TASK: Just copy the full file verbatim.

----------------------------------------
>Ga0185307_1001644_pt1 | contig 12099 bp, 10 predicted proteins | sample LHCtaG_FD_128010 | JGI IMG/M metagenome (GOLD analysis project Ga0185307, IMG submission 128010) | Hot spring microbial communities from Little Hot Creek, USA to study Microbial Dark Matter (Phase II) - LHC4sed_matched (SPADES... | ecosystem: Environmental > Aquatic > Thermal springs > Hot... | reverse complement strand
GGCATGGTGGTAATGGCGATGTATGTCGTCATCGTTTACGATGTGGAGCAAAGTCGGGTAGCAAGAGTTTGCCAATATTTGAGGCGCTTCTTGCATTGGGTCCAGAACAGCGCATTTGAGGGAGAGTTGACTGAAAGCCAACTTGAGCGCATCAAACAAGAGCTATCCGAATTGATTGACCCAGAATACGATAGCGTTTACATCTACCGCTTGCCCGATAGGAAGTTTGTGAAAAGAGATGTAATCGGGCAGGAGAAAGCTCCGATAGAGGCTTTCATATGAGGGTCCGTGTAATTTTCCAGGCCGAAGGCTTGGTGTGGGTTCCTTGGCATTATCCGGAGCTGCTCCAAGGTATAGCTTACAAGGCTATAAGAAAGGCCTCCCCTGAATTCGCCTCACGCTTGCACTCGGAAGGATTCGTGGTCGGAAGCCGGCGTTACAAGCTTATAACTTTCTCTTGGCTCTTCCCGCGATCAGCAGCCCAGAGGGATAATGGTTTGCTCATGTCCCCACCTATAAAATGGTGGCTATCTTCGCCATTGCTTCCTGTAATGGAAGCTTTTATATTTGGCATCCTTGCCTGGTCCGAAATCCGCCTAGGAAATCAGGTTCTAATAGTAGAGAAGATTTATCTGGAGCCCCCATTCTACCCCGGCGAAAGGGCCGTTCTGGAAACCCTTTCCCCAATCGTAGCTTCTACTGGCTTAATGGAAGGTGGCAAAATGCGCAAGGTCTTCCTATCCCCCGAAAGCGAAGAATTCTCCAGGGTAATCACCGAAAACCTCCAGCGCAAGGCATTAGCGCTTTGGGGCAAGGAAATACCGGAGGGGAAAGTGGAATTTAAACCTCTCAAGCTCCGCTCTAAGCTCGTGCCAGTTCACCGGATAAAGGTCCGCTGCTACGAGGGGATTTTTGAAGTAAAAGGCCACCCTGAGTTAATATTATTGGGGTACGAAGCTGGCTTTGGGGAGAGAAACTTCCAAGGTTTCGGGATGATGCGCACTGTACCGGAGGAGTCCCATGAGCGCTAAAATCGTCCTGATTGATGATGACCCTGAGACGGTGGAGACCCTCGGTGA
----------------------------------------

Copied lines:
>Ga0185307_1001644_pt1 | contig 12099 bp, 10 predicted proteins | sample LHCtaG_FD_128010 | JGI IMG/M metagenome (GOLD analysis project Ga0185307, IMG submission 128010) | Hot spring microbial communities from Little Hot Creek, USA to study Microbial Dark Matter (Phase II) - LHC4sed_matched (SPADES... | ecosystem: Environmental > Aquatic > Thermal springs > Hot... | reverse complement strand
GGCATGGTGGTAATGGCGATGTATGTCGTCATCGTTTACGATGTGGAGCAAAGTCGGGTAGCAAGAGTTTGCCAATATTTGAGGCGCTTCTTGCATTGGGTCCAGAACAGCGCATTTGAGGGAGAGTTGACTGAAAGCCAACTTGAGCGCATCAAACAAGAGCTATCCGAATTGATTGACCCAGAATACGATAGCGTTTACATCTACCGCTTGCCCGATAGGAAGTTTGTGAAAAGAGATGTAATCGGGCAGGAGAAAGCTCCGATAGAGGCTTTCATATGAGGGTCCGTGTAATTTTCCAGGCCGAAGGCTTGGTGTGGGTTCCTTGGCATTATCCGGAGCTGCTCCAAGGTATAGCTTACAAGGCTATAAGAAAGGCCTCCCCTGAATTCGCCTCACGCTTGCACTCGGAAGGATTCGTGGTCGGAAGCCGGCGTTACAAGCTTATAACTTTCTCTTGGCTCTTCCCGCGATCAGCAGCCCAGAGGGATAATGGTTTGCTCATGTCCCCACCTATAAAATGGTGGCTATCTTCGCCATTGCTTCCTGTAATGGAAGCTTTTATATTTGGCATCCTTGCCTGGTCCGAAATCCGCCTAGGAAATCAGGTTCTAATAGTAGAGAAGATTTATCTGGAGCCCCCATTCTACCCCGGCGAAAGGGCCGTTCTGGAAACCCTTTCCCCAATCGTAGCTTCTACTGGCTTAATGGAAGGTGGCAAAATGCGCAAGGTCTTCCTATCCCCCGAAAGCGAAGAATTCTCCAGGGTAATCACCGAAAACCTCCAGCGCAAGGCATTAGCGCTTTGGGGCAAGGAAATACCGGAGGGGAAAGTGGAATTTAAACCTCTCAAGCTCCGCTCTAAGCTCGTGCCAGTTCACCGGATAAAGGTCCGCTGCTACGAGGGGATTTTTGAAGTAAAAGGCCACCCTGAGTTAATATTATTGGGGTACGAAGCTGGCTTTGGGGAGAGAAACTTCCAAGGTTTCGGGATGATGCGCACTGTACCGGAGGAGTCCCATGAGCGCTAAAATCGTCCTGATTGATGATGACCCTGAGACGGTGGAGACCCTCGGTGA